The problem for Pittsburgh is determining where to go next.
We’ve heard the name of 21-year-old winger Daniel Sprong in the rumour mill. Olli Maatta’s has been there as well. There have even been some renewed whispers about Phil Kessel’s availability — although the Penguins need more scoring behind Sidney Crosby and Evgeni Malkin, not less, and Kessel has an eye-popping 115 points to show for his last 100 games.
There aren’t any obvious answers for a team pressed right up against the salary cap and weathering another sluggish start. But Rutherford is a riverboat gambler armed with a new three-year extension and he’s never been one to sit idly by.
The Ottawa Senators can’t officially get Mark Stone’s signature on an extension until Jan. 1, but you can’t blame them for wanting to start those conversations early.
While colleague Nick Kypreos mused on “Headlines” about Ottawa’s willingness to include heavy signing bonuses in a potential deal, it was notable that Kyper also reported that negotiations are set to begin next month.
Stone is on pace for a career-best 94 points and could be the next Senators captain if signed to a long-term extension.
Ottawa’s other notable UFA, Matt Duchene, is also off to an extremely productive start. He’s on pace for 98 points.
Duchene’s agent, Pat Brisson, met with Senators GM Pierre Dorion in Toronto earlier this week to further their discussion on his future.
Ryan Dixon and Rory Boylen go deep on pucks with a mix of facts and fun, leaning on a varied group of hockey voices to give their take on the country’s most beloved game.
This we know: the Winnipeg Jets recalled 2017 first-rounder Kristian Vesalainen one day after his KHL rights were transferred from SKA St. Petersburg to Jokerit Helsinki and one day before the European out-clause in his contract was set to kick in.
This we don’t: Is there enough of a role to be carved out for the 19-year-old winger among the Jets deep forward group to justify keeping him in the NHL?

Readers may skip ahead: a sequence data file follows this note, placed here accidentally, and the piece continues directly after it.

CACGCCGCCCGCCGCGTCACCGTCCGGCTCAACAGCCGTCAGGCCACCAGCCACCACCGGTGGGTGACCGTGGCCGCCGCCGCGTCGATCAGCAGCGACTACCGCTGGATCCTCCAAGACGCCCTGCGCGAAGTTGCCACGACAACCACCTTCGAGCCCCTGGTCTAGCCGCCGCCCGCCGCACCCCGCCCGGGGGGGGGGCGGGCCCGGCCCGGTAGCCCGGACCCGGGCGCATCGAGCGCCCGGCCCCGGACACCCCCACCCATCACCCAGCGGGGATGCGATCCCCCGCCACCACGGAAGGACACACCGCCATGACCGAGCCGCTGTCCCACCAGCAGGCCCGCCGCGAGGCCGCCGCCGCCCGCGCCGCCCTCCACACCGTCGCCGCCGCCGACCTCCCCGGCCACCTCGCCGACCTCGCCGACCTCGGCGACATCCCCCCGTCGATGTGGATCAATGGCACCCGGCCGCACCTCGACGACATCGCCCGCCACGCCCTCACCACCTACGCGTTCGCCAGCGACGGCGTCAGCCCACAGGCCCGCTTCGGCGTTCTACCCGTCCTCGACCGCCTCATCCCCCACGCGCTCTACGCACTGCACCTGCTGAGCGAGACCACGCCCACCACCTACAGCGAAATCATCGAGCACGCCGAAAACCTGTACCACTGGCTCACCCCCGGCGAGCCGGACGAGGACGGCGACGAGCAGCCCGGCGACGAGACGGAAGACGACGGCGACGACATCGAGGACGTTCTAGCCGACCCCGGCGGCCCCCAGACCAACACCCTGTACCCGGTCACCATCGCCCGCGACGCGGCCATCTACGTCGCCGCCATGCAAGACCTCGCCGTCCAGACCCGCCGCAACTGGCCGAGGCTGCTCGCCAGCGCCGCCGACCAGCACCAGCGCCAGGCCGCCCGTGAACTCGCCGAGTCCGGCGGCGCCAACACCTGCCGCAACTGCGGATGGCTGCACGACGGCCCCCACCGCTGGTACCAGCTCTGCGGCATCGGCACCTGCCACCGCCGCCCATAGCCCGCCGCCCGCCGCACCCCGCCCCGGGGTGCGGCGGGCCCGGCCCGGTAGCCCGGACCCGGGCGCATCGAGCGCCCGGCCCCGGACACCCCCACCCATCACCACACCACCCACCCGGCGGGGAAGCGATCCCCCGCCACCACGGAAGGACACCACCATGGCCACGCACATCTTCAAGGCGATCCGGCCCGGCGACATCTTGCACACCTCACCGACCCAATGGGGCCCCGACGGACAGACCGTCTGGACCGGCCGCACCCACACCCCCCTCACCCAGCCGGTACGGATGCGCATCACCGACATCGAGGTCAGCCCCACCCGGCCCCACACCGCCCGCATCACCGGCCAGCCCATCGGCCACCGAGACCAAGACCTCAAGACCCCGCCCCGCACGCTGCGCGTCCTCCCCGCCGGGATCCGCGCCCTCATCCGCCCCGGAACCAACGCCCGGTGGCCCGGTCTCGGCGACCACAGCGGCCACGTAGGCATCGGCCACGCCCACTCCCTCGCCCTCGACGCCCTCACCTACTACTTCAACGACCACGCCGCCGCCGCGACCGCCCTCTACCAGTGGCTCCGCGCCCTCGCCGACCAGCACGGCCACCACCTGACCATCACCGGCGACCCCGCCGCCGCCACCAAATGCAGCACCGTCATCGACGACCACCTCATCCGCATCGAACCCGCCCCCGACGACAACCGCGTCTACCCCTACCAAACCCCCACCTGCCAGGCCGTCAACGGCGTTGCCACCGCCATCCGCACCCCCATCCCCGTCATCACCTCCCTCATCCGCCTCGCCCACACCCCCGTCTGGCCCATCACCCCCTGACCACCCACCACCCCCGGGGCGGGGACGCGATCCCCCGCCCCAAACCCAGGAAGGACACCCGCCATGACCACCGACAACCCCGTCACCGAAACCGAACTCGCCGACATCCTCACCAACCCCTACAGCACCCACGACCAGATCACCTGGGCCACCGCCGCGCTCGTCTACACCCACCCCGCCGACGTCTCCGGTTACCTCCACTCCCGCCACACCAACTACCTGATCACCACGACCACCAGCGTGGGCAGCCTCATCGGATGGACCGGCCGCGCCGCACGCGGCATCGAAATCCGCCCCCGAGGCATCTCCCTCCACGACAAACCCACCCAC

For now, Vesalainen is skating with the big team. If he’s sent back to the American Hockey League this season, he has the right to continue his development back home in Finland.
When the general managers met earlier this week in Toronto, they were told the timing of Seattle’s anticipated entrance into the league remains open. The NHL isn’t convinced the KeyArena revitalization can be completed in time for an October 2020 start, which would push it back to October 2021.
But that’s not how they’re approaching things on the ground.
The NHL Seattle group is keeping a low profile in advance of the Dec. 3-4 Board of Governors meeting where they’ll officially be granted a franchise, but they did confirm via a statement that they remained focused on a launch 22 months from now:
“NHL Seattle recognizes that its ability to begin to play in 2020 is dependent on the Arena being finished on time. We are confident that we will have a completed arena in time for the 2020 season and we will work closely with the NHL to keep them informed of our progress.”
This of high interest to GMs because it will impact the timing of an expansion draft.
If Seattle starts in 2020, current rookies like Vancouver’s Elias Pettersson and Montreal’s Jesperi Kotkaniemi will be exempt from the process. Should it be delayed until 2021, those players will have to use up one of their team’s protection slots.
There was a Rick Nash sighting this week on the Twitter account of his longtime agent Joe Resnick — the first we’ve seen of him since the playoffs ended with the Boston Bruins in the spring.
Nash drew interest from multiple teams before July 1, but decided to take a step back from the free-agent process while still dealing with concussion symptoms. He’s now living in Columbus with his wife and three kids and remains undecided on a potential playing future.
At some in the next month or two, he’ll likely decide if this it.
Either way, it’s nice to see him looking happy and healthy.